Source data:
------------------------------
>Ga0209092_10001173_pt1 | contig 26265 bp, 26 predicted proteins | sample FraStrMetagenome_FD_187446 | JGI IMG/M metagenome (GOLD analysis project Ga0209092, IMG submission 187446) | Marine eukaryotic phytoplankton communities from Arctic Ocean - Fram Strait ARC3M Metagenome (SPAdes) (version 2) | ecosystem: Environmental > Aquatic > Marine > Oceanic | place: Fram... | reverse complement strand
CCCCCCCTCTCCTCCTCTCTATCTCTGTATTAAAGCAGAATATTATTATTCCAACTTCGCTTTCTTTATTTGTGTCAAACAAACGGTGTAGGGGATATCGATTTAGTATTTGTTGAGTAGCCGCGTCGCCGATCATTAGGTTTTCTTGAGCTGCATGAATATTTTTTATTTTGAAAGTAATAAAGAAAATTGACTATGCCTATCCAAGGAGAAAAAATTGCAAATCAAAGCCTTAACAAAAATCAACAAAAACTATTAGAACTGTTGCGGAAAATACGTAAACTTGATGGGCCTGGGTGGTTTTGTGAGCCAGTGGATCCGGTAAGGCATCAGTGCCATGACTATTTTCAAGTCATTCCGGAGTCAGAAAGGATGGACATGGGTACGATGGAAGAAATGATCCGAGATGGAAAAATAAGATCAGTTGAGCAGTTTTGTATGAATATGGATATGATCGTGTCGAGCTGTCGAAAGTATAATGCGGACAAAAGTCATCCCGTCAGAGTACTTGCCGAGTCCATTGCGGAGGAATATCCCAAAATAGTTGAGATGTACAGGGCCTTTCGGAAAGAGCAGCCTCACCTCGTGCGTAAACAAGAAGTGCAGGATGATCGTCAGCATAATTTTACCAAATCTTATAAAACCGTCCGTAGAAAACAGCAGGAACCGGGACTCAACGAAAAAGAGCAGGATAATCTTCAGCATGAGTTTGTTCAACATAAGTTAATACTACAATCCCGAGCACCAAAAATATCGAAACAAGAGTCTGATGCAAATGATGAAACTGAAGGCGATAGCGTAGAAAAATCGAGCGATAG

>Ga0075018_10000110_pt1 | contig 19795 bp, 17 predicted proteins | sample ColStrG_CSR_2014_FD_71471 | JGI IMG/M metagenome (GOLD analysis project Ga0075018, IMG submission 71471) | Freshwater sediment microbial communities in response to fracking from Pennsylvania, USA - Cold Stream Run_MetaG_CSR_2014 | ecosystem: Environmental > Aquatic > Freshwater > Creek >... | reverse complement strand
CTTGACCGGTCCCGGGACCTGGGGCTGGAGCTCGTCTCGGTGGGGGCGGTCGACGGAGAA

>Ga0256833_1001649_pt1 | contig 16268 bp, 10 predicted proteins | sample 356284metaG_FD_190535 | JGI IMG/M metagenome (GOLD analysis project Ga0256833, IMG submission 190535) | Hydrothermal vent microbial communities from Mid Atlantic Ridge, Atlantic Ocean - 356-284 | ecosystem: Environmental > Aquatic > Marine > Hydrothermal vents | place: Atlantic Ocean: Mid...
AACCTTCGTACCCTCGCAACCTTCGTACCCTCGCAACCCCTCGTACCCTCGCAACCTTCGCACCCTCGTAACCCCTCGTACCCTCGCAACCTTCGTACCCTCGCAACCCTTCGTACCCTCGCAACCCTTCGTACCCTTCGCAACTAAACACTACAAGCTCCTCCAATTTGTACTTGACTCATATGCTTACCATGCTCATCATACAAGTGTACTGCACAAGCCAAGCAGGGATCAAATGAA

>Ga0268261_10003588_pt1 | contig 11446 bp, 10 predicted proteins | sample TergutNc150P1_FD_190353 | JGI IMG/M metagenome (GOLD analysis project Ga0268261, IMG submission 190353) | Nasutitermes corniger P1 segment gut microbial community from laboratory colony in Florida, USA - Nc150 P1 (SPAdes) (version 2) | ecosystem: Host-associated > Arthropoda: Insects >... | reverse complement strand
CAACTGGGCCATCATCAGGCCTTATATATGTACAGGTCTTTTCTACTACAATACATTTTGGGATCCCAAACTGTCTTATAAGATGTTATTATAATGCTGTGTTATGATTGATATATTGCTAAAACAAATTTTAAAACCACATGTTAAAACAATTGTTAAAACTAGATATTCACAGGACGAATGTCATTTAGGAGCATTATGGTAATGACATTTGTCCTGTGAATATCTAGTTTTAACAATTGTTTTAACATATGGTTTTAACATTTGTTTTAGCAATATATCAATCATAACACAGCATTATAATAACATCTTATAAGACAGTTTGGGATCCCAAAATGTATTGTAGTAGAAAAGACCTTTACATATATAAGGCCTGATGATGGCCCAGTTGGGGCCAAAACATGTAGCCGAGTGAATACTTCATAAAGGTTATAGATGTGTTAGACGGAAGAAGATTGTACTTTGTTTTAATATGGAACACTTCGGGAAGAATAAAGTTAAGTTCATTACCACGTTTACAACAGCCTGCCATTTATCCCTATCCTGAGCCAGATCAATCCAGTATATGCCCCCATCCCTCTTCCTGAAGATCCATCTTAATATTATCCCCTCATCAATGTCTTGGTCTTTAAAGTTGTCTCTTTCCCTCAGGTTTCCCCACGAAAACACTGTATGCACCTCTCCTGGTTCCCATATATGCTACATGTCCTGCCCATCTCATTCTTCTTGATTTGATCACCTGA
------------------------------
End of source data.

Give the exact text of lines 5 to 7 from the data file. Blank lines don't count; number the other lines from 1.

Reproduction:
>Ga0256833_1001649_pt1 | contig 16268 bp, 10 predicted proteins | sample 356284metaG_FD_190535 | JGI IMG/M metagenome (GOLD analysis project Ga0256833, IMG submission 190535) | Hydrothermal vent microbial communities from Mid Atlantic Ridge, Atlantic Ocean - 356-284 | ecosystem: Environmental > Aquatic > Marine > Hydrothermal vents | place: Atlantic Ocean: Mid...
AACCTTCGTACCCTCGCAACCTTCGTACCCTCGCAACCCCTCGTACCCTCGCAACCTTCGCACCCTCGTAACCCCTCGTACCCTCGCAACCTTCGTACCCTCGCAACCCTTCGTACCCTCGCAACCCTTCGTACCCTTCGCAACTAAACACTACAAGCTCCTCCAATTTGTACTTGACTCATATGCTTACCATGCTCATCATACAAGTGTACTGCACAAGCCAAGCAGGGATCAAATGAA

>Ga0268261_10003588_pt1 | contig 11446 bp, 10 predicted proteins | sample TergutNc150P1_FD_190353 | JGI IMG/M metagenome (GOLD analysis project Ga0268261, IMG submission 190353) | Nasutitermes corniger P1 segment gut microbial community from laboratory colony in Florida, USA - Nc150 P1 (SPAdes) (version 2) | ecosystem: Host-associated > Arthropoda: Insects >... | reverse complement strand